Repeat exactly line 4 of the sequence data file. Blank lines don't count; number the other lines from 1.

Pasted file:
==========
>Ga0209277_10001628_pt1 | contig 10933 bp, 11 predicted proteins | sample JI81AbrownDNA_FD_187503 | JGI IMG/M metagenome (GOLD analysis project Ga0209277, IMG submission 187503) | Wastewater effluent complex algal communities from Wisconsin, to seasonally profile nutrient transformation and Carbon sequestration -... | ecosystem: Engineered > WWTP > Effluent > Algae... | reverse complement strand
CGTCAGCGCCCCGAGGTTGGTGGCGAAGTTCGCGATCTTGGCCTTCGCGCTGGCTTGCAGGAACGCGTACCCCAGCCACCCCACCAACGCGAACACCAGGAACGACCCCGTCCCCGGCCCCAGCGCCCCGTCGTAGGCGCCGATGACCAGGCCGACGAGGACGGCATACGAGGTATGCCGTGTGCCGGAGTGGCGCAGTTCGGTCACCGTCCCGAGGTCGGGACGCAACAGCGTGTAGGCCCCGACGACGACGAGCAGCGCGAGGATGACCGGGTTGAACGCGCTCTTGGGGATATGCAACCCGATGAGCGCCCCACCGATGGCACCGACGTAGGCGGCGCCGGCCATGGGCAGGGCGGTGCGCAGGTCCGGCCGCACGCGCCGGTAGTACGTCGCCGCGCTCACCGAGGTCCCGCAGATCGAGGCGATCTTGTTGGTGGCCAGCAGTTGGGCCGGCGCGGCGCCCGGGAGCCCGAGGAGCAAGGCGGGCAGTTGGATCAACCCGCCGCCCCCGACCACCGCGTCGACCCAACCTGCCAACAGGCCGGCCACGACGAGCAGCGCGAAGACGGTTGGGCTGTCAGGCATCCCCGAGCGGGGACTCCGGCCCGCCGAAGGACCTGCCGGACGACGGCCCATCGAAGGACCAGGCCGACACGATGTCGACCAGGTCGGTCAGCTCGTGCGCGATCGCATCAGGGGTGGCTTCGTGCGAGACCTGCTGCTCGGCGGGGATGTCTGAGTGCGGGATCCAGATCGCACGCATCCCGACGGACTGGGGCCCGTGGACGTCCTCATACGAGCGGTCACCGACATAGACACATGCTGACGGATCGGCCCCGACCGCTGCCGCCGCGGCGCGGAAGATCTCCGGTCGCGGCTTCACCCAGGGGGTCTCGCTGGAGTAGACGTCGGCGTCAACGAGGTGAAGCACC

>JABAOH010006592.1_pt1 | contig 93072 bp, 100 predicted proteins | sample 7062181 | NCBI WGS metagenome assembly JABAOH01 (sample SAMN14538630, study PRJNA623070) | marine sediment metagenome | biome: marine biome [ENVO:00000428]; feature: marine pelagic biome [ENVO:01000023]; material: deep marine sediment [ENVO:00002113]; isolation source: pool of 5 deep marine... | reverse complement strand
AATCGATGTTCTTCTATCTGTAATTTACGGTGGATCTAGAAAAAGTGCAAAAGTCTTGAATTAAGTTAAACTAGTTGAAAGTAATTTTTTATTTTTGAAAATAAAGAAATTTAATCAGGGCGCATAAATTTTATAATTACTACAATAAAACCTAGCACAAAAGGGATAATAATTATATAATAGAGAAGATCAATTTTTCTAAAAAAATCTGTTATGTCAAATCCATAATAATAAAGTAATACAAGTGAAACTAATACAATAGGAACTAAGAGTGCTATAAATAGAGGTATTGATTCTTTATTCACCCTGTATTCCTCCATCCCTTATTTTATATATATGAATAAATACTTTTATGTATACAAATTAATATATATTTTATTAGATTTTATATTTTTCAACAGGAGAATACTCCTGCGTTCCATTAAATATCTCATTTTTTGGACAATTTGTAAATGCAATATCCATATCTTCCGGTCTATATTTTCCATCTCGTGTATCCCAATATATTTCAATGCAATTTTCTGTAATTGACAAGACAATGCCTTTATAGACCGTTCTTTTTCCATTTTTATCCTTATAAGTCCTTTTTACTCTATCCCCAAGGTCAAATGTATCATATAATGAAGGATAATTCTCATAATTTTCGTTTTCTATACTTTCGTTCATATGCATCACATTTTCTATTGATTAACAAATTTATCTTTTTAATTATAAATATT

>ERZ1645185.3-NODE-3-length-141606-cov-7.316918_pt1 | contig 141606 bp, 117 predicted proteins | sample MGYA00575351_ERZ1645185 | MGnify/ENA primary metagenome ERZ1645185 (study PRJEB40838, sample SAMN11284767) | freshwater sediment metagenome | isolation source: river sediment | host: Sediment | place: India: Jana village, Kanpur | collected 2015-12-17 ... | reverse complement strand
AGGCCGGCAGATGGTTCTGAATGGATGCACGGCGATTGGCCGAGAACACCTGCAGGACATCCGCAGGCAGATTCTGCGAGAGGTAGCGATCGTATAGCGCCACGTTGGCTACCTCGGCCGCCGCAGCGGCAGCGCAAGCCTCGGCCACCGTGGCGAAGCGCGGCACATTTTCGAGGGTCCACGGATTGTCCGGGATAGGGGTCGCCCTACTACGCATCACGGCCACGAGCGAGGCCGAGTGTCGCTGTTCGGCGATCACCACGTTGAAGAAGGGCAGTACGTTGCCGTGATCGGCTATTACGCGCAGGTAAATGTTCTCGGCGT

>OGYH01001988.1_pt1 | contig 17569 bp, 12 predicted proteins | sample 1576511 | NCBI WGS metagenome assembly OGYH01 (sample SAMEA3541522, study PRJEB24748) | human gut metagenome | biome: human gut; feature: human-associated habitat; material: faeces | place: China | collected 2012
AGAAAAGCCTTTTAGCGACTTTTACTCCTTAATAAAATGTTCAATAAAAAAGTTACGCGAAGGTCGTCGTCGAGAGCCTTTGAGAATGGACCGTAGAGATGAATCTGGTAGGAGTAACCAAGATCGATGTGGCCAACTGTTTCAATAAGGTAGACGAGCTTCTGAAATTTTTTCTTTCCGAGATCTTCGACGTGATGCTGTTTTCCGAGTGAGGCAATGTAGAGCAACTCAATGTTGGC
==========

AATCGATGTTCTTCTATCTGTAATTTACGGTGGATCTAGAAAAAGTGCAAAAGTCTTGAATTAAGTTAAACTAGTTGAAAGTAATTTTTTATTTTTGAAAATAAAGAAATTTAATCAGGGCGCATAAATTTTATAATTACTACAATAAAACCTAGCACAAAAGGGATAATAATTATATAATAGAGAAGATCAATTTTTCTAAAAAAATCTGTTATGTCAAATCCATAATAATAAAGTAATACAAGTGAAACTAATACAATAGGAACTAAGAGTGCTATAAATAGAGGTATTGATTCTTTATTCACCCTGTATTCCTCCATCCCTTATTTTATATATATGAATAAATACTTTTATGTATACAAATTAATATATATTTTATTAGATTTTATATTTTTCAACAGGAGAATACTCCTGCGTTCCATTAAATATCTCATTTTTTGGACAATTTGTAAATGCAATATCCATATCTTCCGGTCTATATTTTCCATCTCGTGTATCCCAATATATTTCAATGCAATTTTCTGTAATTGACAAGACAATGCCTTTATAGACCGTTCTTTTTCCATTTTTATCCTTATAAGTCCTTTTTACTCTATCCCCAAGGTCAAATGTATCATATAATGAAGGATAATTCTCATAATTTTCGTTTTCTATACTTTCGTTCATATGCATCACATTTTCTATTGATTAACAAATTTATCTTTTTAATTATAAATATT